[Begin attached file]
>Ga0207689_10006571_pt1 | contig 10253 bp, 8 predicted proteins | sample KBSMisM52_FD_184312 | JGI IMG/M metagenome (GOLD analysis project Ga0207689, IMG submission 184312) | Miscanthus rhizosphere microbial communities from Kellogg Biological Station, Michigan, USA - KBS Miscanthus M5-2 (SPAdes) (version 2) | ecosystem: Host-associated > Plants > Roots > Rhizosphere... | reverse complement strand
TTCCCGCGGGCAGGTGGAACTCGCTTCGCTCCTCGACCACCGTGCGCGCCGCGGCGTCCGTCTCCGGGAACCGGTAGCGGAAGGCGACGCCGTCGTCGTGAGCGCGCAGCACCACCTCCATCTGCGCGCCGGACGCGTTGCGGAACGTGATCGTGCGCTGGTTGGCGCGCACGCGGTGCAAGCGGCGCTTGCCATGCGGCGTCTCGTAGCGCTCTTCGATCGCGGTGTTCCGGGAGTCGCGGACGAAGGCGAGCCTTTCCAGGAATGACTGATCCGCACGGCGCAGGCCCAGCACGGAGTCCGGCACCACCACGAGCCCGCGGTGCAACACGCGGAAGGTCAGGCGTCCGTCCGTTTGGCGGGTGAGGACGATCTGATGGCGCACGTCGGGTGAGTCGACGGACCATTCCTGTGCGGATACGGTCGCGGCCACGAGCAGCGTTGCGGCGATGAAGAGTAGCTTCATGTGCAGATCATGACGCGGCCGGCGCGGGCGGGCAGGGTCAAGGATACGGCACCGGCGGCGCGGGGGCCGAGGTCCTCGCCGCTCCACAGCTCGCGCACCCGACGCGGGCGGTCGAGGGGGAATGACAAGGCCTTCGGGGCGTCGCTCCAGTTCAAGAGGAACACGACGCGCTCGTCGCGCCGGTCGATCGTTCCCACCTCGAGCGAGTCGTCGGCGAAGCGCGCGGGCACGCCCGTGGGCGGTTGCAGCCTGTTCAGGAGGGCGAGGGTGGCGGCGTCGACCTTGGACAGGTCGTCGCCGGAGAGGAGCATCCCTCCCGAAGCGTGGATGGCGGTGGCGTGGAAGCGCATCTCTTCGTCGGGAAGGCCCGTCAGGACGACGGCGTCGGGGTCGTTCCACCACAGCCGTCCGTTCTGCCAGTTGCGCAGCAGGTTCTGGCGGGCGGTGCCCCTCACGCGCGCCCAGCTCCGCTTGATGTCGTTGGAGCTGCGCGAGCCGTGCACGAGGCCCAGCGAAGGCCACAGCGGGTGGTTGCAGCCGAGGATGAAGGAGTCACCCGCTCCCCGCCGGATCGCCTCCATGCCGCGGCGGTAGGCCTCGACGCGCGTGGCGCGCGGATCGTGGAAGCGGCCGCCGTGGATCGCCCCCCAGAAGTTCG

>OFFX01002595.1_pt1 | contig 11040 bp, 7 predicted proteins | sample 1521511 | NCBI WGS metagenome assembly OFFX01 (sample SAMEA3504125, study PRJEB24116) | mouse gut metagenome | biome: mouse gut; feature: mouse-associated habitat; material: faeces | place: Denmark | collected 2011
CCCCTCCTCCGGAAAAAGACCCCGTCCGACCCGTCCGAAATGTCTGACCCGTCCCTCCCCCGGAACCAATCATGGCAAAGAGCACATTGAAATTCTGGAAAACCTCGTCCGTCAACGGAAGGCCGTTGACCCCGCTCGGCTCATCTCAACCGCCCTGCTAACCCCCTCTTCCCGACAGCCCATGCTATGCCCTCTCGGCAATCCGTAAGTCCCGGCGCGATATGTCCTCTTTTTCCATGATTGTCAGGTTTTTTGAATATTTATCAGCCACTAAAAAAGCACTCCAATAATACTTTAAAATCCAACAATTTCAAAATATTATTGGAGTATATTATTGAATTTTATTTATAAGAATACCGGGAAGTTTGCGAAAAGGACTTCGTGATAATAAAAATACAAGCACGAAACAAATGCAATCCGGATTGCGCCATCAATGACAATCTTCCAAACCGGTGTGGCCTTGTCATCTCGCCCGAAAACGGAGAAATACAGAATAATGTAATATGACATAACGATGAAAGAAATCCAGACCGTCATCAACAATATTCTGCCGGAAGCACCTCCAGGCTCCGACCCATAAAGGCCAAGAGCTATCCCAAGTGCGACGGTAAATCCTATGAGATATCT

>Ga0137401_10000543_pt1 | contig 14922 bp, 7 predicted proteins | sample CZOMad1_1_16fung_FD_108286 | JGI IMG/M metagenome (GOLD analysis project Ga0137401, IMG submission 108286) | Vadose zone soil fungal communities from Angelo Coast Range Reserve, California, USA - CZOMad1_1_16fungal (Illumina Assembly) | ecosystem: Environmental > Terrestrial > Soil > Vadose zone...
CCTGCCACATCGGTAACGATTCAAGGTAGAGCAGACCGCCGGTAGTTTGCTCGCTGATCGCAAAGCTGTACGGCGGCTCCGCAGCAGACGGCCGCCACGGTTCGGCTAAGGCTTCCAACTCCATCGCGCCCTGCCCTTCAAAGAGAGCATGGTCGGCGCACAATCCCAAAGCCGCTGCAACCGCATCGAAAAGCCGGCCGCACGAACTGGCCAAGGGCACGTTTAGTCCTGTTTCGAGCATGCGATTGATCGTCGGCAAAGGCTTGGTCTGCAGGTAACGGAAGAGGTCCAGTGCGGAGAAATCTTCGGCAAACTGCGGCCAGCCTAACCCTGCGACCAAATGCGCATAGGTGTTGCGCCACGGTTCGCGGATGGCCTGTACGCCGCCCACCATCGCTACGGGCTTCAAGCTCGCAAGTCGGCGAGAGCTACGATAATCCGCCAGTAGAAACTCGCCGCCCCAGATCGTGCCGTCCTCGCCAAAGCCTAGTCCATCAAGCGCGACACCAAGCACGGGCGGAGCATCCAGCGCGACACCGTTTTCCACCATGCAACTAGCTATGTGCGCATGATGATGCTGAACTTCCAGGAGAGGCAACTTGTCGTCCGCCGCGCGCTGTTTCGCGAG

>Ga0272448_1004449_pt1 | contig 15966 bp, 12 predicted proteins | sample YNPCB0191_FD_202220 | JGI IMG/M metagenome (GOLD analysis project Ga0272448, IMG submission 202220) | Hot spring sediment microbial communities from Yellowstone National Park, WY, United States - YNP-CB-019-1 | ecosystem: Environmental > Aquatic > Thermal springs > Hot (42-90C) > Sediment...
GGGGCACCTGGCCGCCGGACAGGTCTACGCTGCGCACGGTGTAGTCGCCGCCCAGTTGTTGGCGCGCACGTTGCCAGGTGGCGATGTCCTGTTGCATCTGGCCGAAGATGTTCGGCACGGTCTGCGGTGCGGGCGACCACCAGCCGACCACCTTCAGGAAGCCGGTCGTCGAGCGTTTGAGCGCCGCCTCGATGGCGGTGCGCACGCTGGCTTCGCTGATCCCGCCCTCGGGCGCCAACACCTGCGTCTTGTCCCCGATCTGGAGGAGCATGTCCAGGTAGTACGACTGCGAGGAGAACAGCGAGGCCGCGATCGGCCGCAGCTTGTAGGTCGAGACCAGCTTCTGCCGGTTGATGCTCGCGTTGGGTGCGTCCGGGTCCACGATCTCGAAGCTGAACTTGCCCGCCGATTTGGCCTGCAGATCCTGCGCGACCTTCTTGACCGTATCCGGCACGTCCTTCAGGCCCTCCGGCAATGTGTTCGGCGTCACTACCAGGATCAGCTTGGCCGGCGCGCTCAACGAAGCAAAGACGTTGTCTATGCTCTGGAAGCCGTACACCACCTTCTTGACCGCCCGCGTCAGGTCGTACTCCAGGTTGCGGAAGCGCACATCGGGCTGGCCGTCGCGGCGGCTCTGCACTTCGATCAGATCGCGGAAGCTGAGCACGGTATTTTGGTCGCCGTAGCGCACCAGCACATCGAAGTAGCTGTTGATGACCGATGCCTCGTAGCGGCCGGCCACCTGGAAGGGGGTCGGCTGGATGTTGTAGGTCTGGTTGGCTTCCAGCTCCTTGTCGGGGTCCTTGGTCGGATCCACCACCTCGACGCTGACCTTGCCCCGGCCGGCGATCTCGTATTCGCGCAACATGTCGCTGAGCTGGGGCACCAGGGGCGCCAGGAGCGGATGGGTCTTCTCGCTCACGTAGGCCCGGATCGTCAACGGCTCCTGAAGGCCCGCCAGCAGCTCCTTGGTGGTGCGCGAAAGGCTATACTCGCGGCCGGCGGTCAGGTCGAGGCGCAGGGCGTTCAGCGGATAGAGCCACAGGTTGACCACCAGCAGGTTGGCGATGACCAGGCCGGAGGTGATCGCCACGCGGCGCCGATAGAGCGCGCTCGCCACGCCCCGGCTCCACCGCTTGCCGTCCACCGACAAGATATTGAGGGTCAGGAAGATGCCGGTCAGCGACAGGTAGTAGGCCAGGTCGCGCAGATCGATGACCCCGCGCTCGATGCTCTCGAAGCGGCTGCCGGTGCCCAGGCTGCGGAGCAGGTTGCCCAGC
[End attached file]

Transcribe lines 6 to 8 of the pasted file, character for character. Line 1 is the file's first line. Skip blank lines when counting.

CCTGCCACATCGGTAACGATTCAAGGTAGAGCAGACCGCCGGTAGTTTGCTCGCTGATCGCAAAGCTGTACGGCGGCTCCGCAGCAGACGGCCGCCACGGTTCGGCTAAGGCTTCCAACTCCATCGCGCCCTGCCCTTCAAAGAGAGCATGGTCGGCGCACAATCCCAAAGCCGCTGCAACCGCATCGAAAAGCCGGCCGCACGAACTGGCCAAGGGCACGTTTAGTCCTGTTTCGAGCATGCGATTGATCGTCGGCAAAGGCTTGGTCTGCAGGTAACGGAAGAGGTCCAGTGCGGAGAAATCTTCGGCAAACTGCGGCCAGCCTAACCCTGCGACCAAATGCGCATAGGTGTTGCGCCACGGTTCGCGGATGGCCTGTACGCCGCCCACCATCGCTACGGGCTTCAAGCTCGCAAGTCGGCGAGAGCTACGATAATCCGCCAGTAGAAACTCGCCGCCCCAGATCGTGCCGTCCTCGCCAAAGCCTAGTCCATCAAGCGCGACACCAAGCACGGGCGGAGCATCCAGCGCGACACCGTTTTCCACCATGCAACTAGCTATGTGCGCATGATGATGCTGAACTTCCAGGAGAGGCAACTTGTCGTCCGCCGCGCGCTGTTTCGCGAG

>Ga0272448_1004449_pt1 | contig 15966 bp, 12 predicted proteins | sample YNPCB0191_FD_202220 | JGI IMG/M metagenome (GOLD analysis project Ga0272448, IMG submission 202220) | Hot spring sediment microbial communities from Yellowstone National Park, WY, United States - YNP-CB-019-1 | ecosystem: Environmental > Aquatic > Thermal springs > Hot (42-90C) > Sediment...
GGGGCACCTGGCCGCCGGACAGGTCTACGCTGCGCACGGTGTAGTCGCCGCCCAGTTGTTGGCGCGCACGTTGCCAGGTGGCGATGTCCTGTTGCATCTGGCCGAAGATGTTCGGCACGGTCTGCGGTGCGGGCGACCACCAGCCGACCACCTTCAGGAAGCCGGTCGTCGAGCGTTTGAGCGCCGCCTCGATGGCGGTGCGCACGCTGGCTTCGCTGATCCCGCCCTCGGGCGCCAACACCTGCGTCTTGTCCCCGATCTGGAGGAGCATGTCCAGGTAGTACGACTGCGAGGAGAACAGCGAGGCCGCGATCGGCCGCAGCTTGTAGGTCGAGACCAGCTTCTGCCGGTTGATGCTCGCGTTGGGTGCGTCCGGGTCCACGATCTCGAAGCTGAACTTGCCCGCCGATTTGGCCTGCAGATCCTGCGCGACCTTCTTGACCGTATCCGGCACGTCCTTCAGGCCCTCCGGCAATGTGTTCGGCGTCACTACCAGGATCAGCTTGGCCGGCGCGCTCAACGAAGCAAAGACGTTGTCTATGCTCTGGAAGCCGTACACCACCTTCTTGACCGCCCGCGTCAGGTCGTACTCCAGGTTGCGGAAGCGCACATCGGGCTGGCCGTCGCGGCGGCTCTGCACTTCGATCAGATCGCGGAAGCTGAGCACGGTATTTTGGTCGCCGTAGCGCACCAGCACATCGAAGTAGCTGTTGATGACCGATGCCTCGTAGCGGCCGGCCACCTGGAAGGGGGTCGGCTGGATGTTGTAGGTCTGGTTGGCTTCCAGCTCCTTGTCGGGGTCCTTGGTCGGATCCACCACCTCGACGCTGACCTTGCCCCGGCCGGCGATCTCGTATTCGCGCAACATGTCGCTGAGCTGGGGCACCAGGGGCGCCAGGAGCGGATGGGTCTTCTCGCTCACGTAGGCCCGGATCGTCAACGGCTCCTGAAGGCCCGCCAGCAGCTCCTTGGTGGTGCGCGAAAGGCTATACTCGCGGCCGGCGGTCAGGTCGAGGCGCAGGGCGTTCAGCGGATAGAGCCACAGGTTGACCACCAGCAGGTTGGCGATGACCAGGCCGGAGGTGATCGCCACGCGGCGCCGATAGAGCGCGCTCGCCACGCCCCGGCTCCACCGCTTGCCGTCCACCGACAAGATATTGAGGGTCAGGAAGATGCCGGTCAGCGACAGGTAGTAGGCCAGGTCGCGCAGATCGATGACCCCGCGCTCGATGCTCTCGAAGCGGCTGCCGGTGCCCAGGCTGCGGAGCAGGTTGCCCAGC